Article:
[time-nuts] TADD-1 Design (was Re: Stepping up the output of an OCXO (Dr Bruce Griffiths))

Dr Bruce Griffiths bruce.griffiths at xtra.co.nz
Sun Feb 4 17:08:47 EST 2007

Christopher Hoover wrote:
>> The power supply noise may also limit the performance.
> This is my major concern with the design.  
> Any noise on the supply rail goes into the first stage via the bias network,
> and is transferred at whatever gain to the output.
> I noticed that when I used a particular bad wall wart to run one of my
> TADD-1's, I saw power supply noise on the outputs.  
> I hacked one of my TADD-1's to decouple the bias from the power supply, and
> I added a wide-band bead in front of the regulator.  Those changes helped
> considerably.  (I also tossed out that bad wall wart.)
> Using a high PSRR reference for the bias would be worth investigating.
> There are a number of these on the market, intended for RF apps.  E.g.,
> TPS794xx family.  http://focus.ti.com/docs/prod/folders/print/tps79401.html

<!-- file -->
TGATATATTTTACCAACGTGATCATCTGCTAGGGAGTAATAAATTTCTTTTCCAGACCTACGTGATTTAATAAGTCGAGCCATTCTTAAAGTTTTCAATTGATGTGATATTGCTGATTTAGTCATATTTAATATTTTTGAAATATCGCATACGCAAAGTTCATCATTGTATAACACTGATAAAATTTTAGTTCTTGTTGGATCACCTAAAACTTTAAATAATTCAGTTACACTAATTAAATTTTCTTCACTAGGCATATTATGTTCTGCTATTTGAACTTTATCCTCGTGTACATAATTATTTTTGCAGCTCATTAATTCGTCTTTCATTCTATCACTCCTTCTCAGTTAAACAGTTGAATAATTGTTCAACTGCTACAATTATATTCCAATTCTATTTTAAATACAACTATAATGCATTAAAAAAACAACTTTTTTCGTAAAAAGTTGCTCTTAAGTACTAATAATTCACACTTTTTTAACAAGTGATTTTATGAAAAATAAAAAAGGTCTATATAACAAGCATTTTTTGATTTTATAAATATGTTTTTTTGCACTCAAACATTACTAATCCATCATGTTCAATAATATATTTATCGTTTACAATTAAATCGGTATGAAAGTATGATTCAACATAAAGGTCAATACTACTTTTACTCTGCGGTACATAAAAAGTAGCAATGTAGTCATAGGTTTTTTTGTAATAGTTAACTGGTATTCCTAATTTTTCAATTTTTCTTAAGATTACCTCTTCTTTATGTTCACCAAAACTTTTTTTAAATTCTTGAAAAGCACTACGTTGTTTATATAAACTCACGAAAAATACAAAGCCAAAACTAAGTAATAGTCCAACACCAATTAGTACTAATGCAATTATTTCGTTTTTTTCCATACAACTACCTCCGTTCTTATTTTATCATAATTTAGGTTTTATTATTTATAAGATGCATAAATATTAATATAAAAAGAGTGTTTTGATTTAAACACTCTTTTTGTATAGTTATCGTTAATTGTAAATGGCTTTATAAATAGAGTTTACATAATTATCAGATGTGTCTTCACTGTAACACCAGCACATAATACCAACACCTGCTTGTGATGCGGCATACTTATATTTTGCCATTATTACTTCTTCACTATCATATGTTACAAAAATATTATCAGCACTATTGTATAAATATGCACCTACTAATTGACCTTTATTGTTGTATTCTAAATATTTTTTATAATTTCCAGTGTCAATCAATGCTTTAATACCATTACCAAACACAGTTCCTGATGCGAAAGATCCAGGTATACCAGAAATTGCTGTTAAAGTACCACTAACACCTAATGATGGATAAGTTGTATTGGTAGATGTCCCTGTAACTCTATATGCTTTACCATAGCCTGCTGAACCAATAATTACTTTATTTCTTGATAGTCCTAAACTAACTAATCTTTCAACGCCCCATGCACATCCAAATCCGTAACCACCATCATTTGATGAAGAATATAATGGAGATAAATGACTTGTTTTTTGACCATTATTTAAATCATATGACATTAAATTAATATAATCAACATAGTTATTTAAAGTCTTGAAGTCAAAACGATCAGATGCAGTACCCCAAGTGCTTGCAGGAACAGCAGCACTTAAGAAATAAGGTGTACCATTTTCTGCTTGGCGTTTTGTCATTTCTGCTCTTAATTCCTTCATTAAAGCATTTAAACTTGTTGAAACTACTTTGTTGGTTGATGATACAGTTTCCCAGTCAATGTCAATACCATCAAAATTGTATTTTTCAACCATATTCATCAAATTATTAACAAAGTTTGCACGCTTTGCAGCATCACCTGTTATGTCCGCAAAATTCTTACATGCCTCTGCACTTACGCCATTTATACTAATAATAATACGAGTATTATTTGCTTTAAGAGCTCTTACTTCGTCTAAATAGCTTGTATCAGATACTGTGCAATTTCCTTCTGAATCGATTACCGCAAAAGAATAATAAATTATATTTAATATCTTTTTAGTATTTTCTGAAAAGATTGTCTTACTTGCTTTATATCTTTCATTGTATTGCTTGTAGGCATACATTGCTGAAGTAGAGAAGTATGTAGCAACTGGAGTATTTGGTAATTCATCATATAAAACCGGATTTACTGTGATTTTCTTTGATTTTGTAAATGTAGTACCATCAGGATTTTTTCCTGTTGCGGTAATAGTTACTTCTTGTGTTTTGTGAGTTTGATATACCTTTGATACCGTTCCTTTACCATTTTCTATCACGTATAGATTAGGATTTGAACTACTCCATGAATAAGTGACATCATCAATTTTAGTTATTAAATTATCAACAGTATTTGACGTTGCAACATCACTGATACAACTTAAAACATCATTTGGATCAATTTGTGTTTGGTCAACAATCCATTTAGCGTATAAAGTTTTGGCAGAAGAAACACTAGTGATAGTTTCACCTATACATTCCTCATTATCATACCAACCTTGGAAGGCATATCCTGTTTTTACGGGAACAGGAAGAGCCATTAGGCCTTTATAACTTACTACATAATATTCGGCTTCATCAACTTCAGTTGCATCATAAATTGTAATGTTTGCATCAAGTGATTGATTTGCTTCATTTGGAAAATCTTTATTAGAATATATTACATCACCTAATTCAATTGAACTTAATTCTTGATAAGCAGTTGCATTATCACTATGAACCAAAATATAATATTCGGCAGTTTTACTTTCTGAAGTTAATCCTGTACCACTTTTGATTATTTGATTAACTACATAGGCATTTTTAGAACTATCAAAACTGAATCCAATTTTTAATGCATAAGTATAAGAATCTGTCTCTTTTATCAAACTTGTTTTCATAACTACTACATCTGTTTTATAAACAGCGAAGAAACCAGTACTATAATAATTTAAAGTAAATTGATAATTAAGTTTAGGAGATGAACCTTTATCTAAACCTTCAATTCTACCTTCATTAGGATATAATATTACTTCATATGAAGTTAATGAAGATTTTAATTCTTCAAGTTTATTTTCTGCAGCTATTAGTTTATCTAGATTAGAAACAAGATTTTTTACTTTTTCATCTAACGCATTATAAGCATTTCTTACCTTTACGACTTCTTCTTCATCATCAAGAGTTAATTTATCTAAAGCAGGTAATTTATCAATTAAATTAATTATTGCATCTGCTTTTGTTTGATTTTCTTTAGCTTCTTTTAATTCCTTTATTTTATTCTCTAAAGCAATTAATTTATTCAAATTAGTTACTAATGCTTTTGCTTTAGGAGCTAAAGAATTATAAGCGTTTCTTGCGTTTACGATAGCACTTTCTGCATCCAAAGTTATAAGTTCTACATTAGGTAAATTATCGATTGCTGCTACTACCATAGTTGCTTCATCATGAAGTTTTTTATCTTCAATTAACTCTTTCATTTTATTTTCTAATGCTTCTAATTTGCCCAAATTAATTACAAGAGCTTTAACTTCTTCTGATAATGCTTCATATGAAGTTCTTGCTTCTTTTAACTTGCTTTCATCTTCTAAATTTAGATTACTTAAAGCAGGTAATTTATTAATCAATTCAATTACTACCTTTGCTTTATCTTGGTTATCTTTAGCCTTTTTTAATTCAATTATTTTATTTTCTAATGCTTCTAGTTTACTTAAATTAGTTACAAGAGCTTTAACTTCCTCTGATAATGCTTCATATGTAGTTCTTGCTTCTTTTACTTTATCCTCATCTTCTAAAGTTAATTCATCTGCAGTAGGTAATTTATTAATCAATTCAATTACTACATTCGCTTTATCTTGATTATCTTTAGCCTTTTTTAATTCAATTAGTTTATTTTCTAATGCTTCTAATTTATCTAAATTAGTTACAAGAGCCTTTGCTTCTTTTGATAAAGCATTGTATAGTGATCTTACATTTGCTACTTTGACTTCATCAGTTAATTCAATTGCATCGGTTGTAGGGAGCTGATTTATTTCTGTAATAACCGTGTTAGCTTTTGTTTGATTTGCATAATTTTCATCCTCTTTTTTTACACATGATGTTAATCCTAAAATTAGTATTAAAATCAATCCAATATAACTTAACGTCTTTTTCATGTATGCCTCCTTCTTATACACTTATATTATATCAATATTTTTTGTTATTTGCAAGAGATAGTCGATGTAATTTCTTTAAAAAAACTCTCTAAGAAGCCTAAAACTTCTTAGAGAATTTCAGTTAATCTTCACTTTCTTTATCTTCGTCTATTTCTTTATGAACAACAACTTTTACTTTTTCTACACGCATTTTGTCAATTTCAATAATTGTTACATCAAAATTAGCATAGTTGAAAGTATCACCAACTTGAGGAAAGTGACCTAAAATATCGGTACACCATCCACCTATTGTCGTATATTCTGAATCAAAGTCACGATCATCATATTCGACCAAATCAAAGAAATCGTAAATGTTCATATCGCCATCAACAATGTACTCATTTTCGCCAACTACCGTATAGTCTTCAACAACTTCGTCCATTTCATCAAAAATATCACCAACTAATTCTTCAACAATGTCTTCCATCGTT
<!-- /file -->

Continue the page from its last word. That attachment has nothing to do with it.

> There's a good treatment of biasing single-supply op amps here: 
> http://www.analog.com/library/analogDialogue/archives/35-02/avoiding/index.h
> tml
> -ch

Yes the 1/2 supply biasing does raise some issues, however the inband 
component of the power supply noise will be attenuated by the low source 
This will off course couple power supply noise into the source.
Motorboating used to be common in valve radios when the high voltage 
power supply electros dried out.

Using one of Wenzel's active power supply noise filters for each opamp 
would help considerably, in reducing the power supply noise and it only 
uses one npn transistor plus a handful of passive components:

The TI regulators are, from my perspective extremely noisy, one can do 
much better at least for higher output voltages.
They also don't have a high enough output for the TADD-1.
Lower power supply noise is possible using a buried zener reference with 
appropriate filtering as the regulator reference element.

Input reverse polarity protection with low dropout is possible using a 
power mosfet and a few passive components.
This avoids blowing fuses if the supply polarity is reversed. No 
heatsinking is required as the mosfet power dissipation is low.

The problems of instability and coupling of power supply noise into the 
signal path were also present when single supply discrete transistor 
amplifier were the norm.
Quite elaborate bias divider decoupling circuitry was used to minimise 
the effect.


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